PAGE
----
The Kenyan market is finding innovative ways to overcome low insurance penetration
Non-admitted insurance is not permitted in Kenya and brokers have to be locally licensed to conduct business there. The Insurance Act states that no insurer, broker, agent or other person can directly or indirectly place any primary insurance business in Kenya with an insurer not registered under the Act without the prior approval of the Commissioner. An application to the insurance commission can be made in cases where cover is not locally available or if the capacity of the market is too low. “There are some non-admitted covers placed outside. But it’s the exception rather than the rule,” says Stitt. And if non-admitted insurance is placed, he says it is generally through a fronting arrangement, which must also receive prior approval from the commissioner.
There are 45 registered insurance companies in Kenya, according to the IRA. But Stitt says relatively few of these are foreign-based.Foreign-based brokerages, however, have a greater presence. Aon is represented in the country and in 2011 Marsh also made an investment. “Whereas Marsh previously, didn’t have an awful lot of representation (other than correspondent arrangements) in Sub-Saharan Africa except for the major markets, now they have extended their reach through the acquisition of [South Africa-based] Alexander Forbes.”
According to the IRA 2010 insurance industry report, there were 161 licensed broker firms in the country in 2010. Though there is no official data available, Stitt estimates that 80% of non-life business is placed through the broker channel. Banks engaged in bancassurance are required to establish a subsidiary insurance agency. The products sold via this channel are restricted to individual life products and non-life insurance products for individual and small/medium sized enterprises. The IRA reviews and approves all arrangements between the banks and insurance companies.
In addition to the country’s regulatory improvement, the Kenyan insurance market has experienced healthy levels of growth since 2001. According to the IRA, gross direct premium income increased by 22% (USD terms) between 2009 and 2010, the latest year from which data is available.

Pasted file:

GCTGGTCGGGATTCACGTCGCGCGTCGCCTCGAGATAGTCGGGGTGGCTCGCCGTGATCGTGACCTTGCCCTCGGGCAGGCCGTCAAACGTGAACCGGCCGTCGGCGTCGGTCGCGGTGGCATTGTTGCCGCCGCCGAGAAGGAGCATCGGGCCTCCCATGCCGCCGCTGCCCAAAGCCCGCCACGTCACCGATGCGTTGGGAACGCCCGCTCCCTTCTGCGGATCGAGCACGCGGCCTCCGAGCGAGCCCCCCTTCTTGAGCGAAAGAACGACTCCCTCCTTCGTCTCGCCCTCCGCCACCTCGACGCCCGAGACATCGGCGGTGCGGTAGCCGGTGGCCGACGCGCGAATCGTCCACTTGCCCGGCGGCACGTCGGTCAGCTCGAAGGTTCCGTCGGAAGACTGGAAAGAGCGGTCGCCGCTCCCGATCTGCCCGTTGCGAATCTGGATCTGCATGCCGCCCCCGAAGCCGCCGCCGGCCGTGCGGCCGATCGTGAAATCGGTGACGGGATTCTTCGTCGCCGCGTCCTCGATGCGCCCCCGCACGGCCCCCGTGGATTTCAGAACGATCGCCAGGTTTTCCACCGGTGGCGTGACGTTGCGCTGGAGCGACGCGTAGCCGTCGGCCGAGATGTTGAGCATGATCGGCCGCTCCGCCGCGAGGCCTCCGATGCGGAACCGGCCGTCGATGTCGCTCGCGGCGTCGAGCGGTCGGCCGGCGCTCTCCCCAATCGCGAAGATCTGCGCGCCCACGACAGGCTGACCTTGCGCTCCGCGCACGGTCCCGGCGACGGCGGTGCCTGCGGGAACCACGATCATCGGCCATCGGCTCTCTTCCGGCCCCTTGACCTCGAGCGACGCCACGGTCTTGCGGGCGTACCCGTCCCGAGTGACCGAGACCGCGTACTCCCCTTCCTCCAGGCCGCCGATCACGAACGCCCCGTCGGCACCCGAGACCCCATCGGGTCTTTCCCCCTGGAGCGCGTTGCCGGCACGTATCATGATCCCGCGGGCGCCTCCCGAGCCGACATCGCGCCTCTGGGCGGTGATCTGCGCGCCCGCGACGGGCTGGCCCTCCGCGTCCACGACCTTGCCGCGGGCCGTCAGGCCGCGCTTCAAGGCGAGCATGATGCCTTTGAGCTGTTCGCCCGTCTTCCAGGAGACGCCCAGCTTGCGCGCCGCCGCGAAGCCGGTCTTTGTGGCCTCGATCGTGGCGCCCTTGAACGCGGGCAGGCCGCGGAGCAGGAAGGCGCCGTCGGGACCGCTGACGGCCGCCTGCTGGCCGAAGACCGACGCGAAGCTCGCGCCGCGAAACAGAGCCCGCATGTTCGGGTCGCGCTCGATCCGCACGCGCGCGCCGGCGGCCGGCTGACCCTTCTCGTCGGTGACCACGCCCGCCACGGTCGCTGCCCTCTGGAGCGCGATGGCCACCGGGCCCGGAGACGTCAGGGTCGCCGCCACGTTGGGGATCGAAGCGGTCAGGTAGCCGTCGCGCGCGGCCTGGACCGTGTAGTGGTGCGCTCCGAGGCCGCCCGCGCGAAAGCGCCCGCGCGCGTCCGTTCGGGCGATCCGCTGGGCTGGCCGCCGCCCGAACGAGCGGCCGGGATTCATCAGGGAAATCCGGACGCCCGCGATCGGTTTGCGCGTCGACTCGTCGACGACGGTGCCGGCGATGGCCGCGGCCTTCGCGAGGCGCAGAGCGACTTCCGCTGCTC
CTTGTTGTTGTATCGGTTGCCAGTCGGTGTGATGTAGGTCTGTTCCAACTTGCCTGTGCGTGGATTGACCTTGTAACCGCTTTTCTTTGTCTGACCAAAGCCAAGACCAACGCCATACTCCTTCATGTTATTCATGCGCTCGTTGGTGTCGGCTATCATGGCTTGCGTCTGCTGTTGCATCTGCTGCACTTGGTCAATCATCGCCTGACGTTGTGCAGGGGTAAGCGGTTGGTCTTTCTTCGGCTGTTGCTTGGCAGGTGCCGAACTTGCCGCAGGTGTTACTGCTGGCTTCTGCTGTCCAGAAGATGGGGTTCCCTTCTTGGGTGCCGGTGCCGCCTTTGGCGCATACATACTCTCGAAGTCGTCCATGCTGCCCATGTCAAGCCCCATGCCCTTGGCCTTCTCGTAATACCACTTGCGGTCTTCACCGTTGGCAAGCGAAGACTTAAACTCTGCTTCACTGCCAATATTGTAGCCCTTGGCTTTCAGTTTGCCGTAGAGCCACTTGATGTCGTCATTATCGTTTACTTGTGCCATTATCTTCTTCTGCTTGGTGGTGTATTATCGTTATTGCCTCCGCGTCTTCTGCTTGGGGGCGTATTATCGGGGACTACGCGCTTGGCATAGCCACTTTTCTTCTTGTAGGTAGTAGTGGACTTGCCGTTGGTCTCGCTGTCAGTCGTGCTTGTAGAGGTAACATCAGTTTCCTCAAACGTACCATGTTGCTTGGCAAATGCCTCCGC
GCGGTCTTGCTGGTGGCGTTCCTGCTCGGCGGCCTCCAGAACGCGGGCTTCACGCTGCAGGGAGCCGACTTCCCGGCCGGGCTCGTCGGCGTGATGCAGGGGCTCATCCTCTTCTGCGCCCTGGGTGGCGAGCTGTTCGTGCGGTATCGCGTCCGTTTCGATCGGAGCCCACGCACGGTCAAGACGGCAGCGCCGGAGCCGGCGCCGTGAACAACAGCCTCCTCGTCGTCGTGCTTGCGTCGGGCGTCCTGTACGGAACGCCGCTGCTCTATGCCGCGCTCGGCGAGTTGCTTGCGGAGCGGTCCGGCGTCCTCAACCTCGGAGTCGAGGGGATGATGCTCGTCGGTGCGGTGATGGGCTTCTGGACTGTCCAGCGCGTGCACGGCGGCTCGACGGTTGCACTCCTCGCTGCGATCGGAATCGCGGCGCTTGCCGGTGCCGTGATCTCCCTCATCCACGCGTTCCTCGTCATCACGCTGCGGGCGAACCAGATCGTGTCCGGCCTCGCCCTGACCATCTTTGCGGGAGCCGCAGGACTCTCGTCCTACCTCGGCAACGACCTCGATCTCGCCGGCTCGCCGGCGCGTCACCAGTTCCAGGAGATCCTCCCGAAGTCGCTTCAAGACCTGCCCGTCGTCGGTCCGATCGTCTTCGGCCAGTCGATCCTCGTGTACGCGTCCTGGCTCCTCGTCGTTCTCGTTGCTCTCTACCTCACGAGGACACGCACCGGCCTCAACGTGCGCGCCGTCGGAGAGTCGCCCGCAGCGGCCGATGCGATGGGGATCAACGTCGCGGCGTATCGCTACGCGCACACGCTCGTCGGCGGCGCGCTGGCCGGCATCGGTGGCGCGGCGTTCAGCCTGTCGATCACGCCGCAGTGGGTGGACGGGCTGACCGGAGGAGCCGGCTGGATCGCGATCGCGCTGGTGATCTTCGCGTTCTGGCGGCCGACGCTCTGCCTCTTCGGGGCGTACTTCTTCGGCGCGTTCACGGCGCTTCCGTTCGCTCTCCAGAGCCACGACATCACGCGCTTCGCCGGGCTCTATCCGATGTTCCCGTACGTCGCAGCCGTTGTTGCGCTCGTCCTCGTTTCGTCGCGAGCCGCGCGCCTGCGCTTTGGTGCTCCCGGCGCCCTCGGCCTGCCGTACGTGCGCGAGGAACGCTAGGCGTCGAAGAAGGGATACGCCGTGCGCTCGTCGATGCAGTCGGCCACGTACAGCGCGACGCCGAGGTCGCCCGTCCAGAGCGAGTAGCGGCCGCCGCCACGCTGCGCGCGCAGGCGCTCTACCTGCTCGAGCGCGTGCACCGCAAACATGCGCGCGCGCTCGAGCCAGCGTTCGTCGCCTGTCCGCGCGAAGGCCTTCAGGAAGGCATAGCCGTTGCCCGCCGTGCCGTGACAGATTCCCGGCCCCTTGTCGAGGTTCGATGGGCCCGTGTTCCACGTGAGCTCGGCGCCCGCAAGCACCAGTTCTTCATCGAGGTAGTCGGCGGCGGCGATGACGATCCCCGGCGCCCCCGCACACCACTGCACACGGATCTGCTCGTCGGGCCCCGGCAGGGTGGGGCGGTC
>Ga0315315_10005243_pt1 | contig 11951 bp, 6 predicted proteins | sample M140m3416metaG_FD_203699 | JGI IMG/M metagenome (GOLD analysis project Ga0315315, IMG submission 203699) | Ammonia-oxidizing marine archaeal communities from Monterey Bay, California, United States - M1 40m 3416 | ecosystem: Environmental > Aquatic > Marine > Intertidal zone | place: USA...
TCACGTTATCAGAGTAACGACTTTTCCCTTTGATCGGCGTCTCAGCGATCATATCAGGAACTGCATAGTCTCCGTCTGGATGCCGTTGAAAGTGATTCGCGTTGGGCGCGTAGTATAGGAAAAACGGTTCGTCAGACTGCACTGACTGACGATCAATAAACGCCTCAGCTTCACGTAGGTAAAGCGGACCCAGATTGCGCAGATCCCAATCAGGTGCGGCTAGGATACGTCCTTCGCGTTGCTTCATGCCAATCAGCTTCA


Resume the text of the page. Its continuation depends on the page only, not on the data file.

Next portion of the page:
Though the market is growing, Stitt says insurance penetration is still an issue. “Only a very small proportion of the population have anything to do with insurance whatsoever,” says Stitt. As many people in Kenya live on a subsistence level, traditional insurance is often not viable. “What the Kenyans have been very good at doing is thinking of innovative ways to try and tap the market,” says Stitt. One such way is through microinsurance. Stitt gives the example of M-Pesa, a mobile phone money transfer service that has become quite popular in the country. “A lot of African people now, no matter what their income status, have a mobile phone,” says Stitt. And through M-Pesa, Kenyans can pay microinsurance premiums very easily. “What it does is facilitate payment of very small amounts of premium on a daily basis, monthly basis—wherever they choose—and in areas where insurers don’t have any representation.”
Takaful, the Sharia-compliant insurance model, is also experiencing growth in the country. “It’s starting to take off in quite a significant way, considering it had a base of zero,” says Stitt. “That’s certainly what one’s got to keep one’s eye on in Kenya, because there’s a reasonable market there for them. There’s a significant Muslim population, particularly on the coast, especially around Mombasa.”
Insurance Snapshot – Kenya
- 45 insurance companies
- US $970 million in total market premium (non-life and healthcare) in 2010
- Examples of mandatory coverages for businesses: motor third party liability in respect to bodily injury, aviation third party liability, oil pollution by vessels in the Kenyan waters, and professional indemnity cover for insurance brokers.
Copyright 2012 Rogers Publishing Ltd. This article first appeared in the July/August 2012 edition of Canadian Insurance Top Broker magazine.